£250,000 project to restore half-mile section of Hadrian's Wall completed

By Culture24 Staff | 06 July 2009
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a wall running across a landscape

Hadrian's Wall (above). Picture courtesy English Heritage

A £250,000 project to restore a half-mile section of Hadrian's Wall, a Site of Specific Scientific Interest, and remove it from English Heritage's 'At Risk' Register has now been completed.

The project, begun in April 2008, has included urgent restoration work to Hadrian's Wall to protect the Roman remains from both wandering farm animals and the harsh effects of the weather.

Dry stone walls originally built in the 1890s on top of and alongside parts of the ancient monument have been reconstructed to protect the fragile core of the Roman remains.

a group of people repairing a wall

Workers consolidate the Wall (above). Picture courtesy English Heritage

The section stretching half a mile from Great Chesters Farm, near Haltwhistle in Northumberland, was saved as a result of funding from Natural England working in partnership with English Heritage, Hadrian's Wall Heritage and the Northumberland National Park.

"Natural England is delighted that, thanks to this excellent partnership project, people walking the Hadrian's Wall Trail can now see a unique combination of ancient Roman construction and historic 19th century dry stone walling, restored by the skills of modern masons." said Rob Aubrook, Natural England Regional Director for North East England.

two people with a wall

Carol Pyrah and Rob Aubrook at Hadrian's Wall (above). Picture courtesy English Heritage

"As well as protecting the precious Roman remains at Great Chesters, the restoration of the dry stone wall will improve conditions for the unusual wild flowers that grow in the fields alongside this stretch of Hadrian's Wall."

"This kind of partnership working is vital if we are to successfully protect and enhance the natural and historic environment of North East England and we are grateful to English Heritage, Hadrian's Wall Heritage and the Northumberland National Park Authority for their help and support for the work at Great Chesters."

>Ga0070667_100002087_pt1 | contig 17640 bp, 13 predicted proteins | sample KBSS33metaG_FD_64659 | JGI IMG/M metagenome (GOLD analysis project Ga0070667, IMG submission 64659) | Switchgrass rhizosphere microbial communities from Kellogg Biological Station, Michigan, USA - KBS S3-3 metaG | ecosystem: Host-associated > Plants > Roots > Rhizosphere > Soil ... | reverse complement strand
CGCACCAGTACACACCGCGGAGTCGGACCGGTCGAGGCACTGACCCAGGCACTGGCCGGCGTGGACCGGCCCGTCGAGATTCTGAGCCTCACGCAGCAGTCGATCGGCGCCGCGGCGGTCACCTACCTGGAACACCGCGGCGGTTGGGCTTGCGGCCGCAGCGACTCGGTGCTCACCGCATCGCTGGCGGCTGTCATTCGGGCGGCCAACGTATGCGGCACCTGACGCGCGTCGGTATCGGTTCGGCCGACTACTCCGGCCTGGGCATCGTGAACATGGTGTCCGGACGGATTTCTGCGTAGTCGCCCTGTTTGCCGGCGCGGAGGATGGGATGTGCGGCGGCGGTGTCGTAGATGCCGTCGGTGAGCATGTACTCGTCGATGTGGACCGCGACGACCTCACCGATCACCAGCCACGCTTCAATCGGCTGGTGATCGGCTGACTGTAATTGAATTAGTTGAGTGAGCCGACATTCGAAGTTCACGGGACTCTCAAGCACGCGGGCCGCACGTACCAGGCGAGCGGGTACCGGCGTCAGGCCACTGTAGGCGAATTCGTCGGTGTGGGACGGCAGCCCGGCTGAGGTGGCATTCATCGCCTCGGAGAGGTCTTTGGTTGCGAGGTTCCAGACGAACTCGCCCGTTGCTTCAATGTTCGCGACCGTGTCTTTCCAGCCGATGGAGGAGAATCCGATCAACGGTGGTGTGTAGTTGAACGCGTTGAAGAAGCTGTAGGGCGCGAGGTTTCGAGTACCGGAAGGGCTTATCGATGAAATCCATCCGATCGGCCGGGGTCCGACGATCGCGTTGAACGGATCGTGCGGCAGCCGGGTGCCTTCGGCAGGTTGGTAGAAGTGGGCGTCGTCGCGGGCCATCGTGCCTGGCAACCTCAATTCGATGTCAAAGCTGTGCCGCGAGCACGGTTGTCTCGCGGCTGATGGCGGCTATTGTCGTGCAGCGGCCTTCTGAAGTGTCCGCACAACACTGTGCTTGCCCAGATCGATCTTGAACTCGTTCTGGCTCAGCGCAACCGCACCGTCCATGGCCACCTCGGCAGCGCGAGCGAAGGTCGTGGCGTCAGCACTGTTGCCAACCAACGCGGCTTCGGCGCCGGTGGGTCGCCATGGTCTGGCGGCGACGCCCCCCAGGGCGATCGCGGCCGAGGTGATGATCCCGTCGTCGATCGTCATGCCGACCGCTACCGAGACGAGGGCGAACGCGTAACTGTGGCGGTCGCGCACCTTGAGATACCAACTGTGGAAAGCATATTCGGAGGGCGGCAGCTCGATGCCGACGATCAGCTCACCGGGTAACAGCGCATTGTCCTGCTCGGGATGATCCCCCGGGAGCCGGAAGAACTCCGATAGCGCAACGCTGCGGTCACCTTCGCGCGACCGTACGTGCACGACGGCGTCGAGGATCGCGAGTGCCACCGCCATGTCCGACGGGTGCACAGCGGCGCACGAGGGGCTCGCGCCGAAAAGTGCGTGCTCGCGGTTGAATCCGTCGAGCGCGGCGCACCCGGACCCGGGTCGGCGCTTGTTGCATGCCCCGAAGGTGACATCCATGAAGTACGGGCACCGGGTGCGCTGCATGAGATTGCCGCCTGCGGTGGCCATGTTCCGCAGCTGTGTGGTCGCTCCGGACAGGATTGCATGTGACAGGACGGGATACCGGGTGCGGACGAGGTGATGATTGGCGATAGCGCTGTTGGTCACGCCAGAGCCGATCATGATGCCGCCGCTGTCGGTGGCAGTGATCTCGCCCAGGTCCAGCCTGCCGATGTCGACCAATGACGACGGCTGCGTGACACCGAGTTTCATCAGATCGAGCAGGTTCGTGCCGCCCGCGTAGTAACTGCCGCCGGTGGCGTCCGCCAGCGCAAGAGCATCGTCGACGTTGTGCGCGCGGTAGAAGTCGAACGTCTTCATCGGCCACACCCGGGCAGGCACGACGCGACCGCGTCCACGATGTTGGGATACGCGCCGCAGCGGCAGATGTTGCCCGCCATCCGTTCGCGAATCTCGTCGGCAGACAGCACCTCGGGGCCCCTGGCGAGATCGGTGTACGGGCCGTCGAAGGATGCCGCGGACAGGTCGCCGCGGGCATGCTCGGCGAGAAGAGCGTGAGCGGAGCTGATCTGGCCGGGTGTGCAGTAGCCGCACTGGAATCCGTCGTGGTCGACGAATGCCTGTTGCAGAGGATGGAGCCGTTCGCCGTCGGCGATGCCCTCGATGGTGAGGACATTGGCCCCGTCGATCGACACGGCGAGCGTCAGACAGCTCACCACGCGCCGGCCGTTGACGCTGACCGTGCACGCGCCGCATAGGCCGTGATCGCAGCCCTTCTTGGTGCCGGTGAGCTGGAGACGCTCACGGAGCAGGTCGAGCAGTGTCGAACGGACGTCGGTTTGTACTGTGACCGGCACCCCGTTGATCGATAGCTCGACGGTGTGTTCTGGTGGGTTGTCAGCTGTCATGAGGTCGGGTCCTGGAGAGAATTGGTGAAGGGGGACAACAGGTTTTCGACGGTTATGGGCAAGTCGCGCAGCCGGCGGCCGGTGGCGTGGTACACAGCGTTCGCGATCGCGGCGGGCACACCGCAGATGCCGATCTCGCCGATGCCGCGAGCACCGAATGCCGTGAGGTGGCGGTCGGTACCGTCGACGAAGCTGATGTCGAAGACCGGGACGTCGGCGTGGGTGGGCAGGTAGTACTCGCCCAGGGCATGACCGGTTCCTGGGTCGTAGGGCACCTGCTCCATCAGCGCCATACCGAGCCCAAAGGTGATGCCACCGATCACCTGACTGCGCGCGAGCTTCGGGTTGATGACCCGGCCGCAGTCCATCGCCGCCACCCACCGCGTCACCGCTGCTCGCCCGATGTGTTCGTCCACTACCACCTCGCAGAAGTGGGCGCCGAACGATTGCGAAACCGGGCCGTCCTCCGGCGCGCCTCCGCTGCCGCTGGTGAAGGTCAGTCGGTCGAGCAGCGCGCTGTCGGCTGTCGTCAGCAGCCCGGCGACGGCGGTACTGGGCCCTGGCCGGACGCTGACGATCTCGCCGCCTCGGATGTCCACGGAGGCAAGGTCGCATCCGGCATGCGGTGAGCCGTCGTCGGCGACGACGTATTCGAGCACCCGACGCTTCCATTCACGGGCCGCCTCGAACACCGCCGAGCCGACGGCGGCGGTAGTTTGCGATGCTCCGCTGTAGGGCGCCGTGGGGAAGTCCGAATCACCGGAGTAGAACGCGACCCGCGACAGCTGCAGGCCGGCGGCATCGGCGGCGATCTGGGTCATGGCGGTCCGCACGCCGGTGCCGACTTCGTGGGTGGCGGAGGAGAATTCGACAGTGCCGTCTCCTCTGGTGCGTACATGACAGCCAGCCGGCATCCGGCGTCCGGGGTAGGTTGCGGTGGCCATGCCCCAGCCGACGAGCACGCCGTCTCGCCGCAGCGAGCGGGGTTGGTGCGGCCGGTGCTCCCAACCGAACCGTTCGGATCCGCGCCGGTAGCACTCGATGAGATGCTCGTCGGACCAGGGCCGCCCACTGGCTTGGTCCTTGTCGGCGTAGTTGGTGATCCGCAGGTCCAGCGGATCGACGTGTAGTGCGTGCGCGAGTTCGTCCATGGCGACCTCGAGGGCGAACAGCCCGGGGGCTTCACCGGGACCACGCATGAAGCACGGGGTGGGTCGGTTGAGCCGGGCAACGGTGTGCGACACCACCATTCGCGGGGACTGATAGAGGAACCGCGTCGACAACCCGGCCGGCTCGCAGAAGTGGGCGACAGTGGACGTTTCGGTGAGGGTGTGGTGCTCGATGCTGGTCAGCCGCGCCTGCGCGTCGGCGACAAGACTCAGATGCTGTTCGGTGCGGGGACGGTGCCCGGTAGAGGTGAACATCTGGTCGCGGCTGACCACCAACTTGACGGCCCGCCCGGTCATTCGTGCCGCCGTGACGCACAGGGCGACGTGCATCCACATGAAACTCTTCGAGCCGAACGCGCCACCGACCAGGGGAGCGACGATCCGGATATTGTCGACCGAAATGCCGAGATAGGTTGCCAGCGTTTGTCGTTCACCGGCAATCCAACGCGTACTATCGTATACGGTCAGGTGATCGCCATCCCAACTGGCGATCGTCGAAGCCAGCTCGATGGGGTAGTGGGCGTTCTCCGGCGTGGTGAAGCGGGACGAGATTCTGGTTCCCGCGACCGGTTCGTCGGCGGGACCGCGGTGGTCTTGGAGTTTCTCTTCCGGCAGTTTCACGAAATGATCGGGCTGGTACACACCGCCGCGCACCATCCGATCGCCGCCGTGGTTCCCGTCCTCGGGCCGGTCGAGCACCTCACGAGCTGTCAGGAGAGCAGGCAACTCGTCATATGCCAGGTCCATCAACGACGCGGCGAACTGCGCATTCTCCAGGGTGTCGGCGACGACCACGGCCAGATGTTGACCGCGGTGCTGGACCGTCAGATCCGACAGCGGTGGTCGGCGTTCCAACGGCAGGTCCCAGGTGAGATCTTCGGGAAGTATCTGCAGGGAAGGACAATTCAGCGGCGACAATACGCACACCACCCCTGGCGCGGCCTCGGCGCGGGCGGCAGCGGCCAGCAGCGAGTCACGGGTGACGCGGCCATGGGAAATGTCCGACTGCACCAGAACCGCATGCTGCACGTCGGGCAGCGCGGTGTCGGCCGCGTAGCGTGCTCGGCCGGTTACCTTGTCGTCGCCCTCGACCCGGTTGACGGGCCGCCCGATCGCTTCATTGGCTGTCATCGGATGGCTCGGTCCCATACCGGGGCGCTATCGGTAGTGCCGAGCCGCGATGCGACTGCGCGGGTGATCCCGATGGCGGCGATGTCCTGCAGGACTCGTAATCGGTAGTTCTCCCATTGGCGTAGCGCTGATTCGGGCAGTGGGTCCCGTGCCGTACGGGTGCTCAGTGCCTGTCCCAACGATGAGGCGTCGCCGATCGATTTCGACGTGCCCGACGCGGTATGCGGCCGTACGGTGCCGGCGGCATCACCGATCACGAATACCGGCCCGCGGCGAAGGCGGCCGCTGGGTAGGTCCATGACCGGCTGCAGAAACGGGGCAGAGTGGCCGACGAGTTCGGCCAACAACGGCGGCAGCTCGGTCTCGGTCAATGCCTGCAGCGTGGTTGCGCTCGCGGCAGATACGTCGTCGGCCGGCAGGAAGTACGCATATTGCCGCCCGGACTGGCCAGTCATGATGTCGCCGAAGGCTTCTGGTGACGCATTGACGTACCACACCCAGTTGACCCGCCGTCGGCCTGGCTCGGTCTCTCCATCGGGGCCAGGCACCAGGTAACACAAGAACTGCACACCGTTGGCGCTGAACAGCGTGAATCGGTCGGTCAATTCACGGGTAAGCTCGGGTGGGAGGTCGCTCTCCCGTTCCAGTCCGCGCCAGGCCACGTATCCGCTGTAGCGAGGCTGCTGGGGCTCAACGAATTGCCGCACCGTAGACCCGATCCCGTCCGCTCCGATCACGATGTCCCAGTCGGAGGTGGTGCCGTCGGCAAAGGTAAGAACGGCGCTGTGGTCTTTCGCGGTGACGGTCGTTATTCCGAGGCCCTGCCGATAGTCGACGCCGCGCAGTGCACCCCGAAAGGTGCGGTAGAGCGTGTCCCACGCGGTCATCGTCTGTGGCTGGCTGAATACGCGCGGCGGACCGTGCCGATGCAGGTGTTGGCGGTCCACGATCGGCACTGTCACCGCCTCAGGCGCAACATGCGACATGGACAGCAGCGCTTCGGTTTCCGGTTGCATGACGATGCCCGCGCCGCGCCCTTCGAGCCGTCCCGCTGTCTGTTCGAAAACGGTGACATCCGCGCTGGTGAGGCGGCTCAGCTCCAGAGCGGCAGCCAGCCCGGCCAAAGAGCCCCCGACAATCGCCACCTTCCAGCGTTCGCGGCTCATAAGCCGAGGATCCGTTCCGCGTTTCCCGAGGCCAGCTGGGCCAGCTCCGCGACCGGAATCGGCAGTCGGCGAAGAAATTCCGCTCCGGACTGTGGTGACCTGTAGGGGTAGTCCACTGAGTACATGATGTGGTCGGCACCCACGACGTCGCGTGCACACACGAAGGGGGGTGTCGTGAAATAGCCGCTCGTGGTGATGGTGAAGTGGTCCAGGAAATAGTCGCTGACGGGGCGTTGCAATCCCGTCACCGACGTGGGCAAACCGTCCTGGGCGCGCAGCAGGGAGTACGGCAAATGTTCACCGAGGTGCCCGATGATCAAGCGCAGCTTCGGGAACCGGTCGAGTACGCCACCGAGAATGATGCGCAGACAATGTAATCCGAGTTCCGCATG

a wall in a field

Hadrian's Wall and the new dry stone wall (above). Picture courtesy English Heritage

The project funds came from the Environmental Stewardship, a government funded scheme managed by Natural England who aim to conserve wildlife, maintain and enhance our landscape quality and character, protect our natural resources and promote public access to the countryside.

"This section of Hadrian's Wall is a fantastic survival from our Roman past, and one which allows us to see the detail of the original Roman construction work on the Wall, parts of which have often been lost during early consolidation work elsewhere." said Carol Pyrah, English Heritage Planning and Development Director for the North East.

"Its condition has long been of concern, leading to its inclusion on our Heritage 'At Risk' Register. We are delighted to have worked with Natural England, the owner and their contractors to complete these repairs and remove the site from the Register."

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